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tionists, who were too dastardly and expert to commit themselves.
The meeting of parliament was fixed for the 28th of January. Preparations were made for the opening of the session by the regent in person. There was a prevalent impression, perhaps maliciously encouraged, among the more distressed and discontented of the common people, that the regent was insensible to their sufferings. His notorious taste for gorgeous pomp and oriental seclusion, favoured the supposition that he looked upon his subjects as born for bis use. A numerous mob crowded his passage to the house of lords ; but no expressions of insult or disapprobation were indulged. The regent, however, marked something sinister in the looks and silence of the crowd. This so affected him, that he read the speech with a weak and faltering voice.
The royal speech was looked for with more than usual interest. After the routine topics of the king's continued illness, — the friendly assurances of foreign powers, – the brilliant achievement of lord Exmouth
- the renewal and conclusion of an Indian war in the Nepaul territory; it admitted a deficiency in the
recommended a financial enquiry-anticipated benefit from the approaching issue of a new coinage ; and concluded with the following reference to the state of public distress:-“ Deeply as I lament the pressure of these evils upon the country, I am sensible that they are of a nature not to admit of an immediate remedy ; but whilst I observe with peculiar satisfaction the fortitude with which so many privations have been borne, and the
active benevolence which has been employed to mitigate them, I am persuaded that the great sources of our national prosperity are essentially unimpaired; and I entertain a confident expectation that the native energy of the country will at no distant period surmount all the difficulties in which we are involved. In considering our internal situation, you will, I doubt not, feel a just indignation at the attempts which have been made to take advantage of the distresses of the country, for the purpose of exciting a spirit of sedition and violence. I am too well convinced of the loyalty and good sense of the great body of his majesty's subjects, to believe them capable of being perverted by the arts which are employed to seduce them; but I am determined to omit no precautions for preserving the public peace, and for counteracting the designs of the disaffected: and I rely with the utmost confidence on your cordial support and co-operation, in upholding a system of law and government, from which we have derived inestimable advantages, which has enabled us to conclude, with unexampled glory, a contest whereon depended the best interests of mankind, and which has been hitherto felt by ourselves, as it is acknowleged by other nations, to be the most perfect that has ever fallen to the lot of any people.”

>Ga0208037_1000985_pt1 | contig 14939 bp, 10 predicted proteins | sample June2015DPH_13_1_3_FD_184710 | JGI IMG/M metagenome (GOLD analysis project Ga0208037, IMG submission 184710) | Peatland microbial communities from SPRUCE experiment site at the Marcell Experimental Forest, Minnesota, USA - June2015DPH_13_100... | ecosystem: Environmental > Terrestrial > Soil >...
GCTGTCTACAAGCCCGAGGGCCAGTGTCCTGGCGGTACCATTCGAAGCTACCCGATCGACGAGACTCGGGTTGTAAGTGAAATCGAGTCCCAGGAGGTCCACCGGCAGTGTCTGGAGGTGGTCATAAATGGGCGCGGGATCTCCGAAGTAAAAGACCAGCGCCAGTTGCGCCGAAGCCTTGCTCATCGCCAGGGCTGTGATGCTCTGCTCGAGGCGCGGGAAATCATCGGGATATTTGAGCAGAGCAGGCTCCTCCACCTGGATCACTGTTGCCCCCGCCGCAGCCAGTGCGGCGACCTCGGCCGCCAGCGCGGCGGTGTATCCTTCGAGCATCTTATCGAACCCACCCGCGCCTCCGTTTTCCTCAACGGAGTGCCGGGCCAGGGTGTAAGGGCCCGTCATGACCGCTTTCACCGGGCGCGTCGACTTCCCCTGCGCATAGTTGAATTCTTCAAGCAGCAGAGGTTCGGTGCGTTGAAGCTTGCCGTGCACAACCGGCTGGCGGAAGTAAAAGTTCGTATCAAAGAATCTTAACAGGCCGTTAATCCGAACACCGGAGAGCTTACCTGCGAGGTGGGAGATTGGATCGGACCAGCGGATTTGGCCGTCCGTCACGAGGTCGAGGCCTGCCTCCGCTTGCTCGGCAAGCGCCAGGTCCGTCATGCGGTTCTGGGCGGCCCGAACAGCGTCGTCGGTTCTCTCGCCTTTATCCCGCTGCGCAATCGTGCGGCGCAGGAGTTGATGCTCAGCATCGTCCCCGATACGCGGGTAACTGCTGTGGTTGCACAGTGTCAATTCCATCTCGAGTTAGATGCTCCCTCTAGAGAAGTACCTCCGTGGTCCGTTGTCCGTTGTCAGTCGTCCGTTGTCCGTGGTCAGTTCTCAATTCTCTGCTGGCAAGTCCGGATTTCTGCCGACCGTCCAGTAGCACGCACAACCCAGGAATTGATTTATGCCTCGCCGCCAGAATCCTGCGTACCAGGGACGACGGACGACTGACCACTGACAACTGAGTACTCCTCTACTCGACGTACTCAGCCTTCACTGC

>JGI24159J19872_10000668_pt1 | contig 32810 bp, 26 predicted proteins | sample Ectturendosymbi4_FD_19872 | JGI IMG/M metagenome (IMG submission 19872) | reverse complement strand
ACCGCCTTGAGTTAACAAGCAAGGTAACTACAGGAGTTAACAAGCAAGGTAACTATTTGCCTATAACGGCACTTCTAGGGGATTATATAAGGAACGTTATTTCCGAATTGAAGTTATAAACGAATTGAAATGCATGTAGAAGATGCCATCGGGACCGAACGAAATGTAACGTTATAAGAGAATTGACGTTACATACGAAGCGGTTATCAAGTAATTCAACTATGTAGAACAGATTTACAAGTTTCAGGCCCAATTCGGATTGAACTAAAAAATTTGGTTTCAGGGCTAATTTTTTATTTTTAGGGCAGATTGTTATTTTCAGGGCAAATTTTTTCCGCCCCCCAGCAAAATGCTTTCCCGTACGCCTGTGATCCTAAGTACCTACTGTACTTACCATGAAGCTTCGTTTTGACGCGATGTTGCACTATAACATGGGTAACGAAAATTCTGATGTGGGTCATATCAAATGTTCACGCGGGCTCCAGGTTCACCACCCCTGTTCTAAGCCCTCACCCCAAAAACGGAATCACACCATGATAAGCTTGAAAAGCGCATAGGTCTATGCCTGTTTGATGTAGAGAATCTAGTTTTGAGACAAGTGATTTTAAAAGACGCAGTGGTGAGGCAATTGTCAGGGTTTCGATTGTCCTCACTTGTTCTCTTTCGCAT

These observations were slovenly and ill-judged. It was little short of mockery to talk of “ ampled glory" to a famishing population. But the ministers were resolved upon what they called vigorous measures, and the speech was a declaration of war against sedition and reform.
An amendment to the address was moved by
Mr. Ponsonby, in the house of commons. The debate was suddenly interrupted by a message from the lords, desiring a conference in the painted chamber. It proved that lord Sidmouth, the home secretary, had made a communication to the house of lords, of an attempt upon the life of the prince regent, on his return from the house. Lord James Murray, a lord of the bed-chamber, who, with the duke of Montrose, sat in the carriage with the regent, stated that the window was perforated by two bullets, discharged, he supposed, from an air-gun; and that in a few seconds more, the glass was broken by a stone. Notwithstanding the confidence of lord James Murray as to bullets, none were found in the carriage; there was no sign of its being perforated within ; no one was wounded; and the opposite window, which was raised at the time, remained untouched. It was, however, in any case, a gross and criminal outrage; and both houses, having sent a joint address of congratulation to the regent on his escape, adjourned to the next day.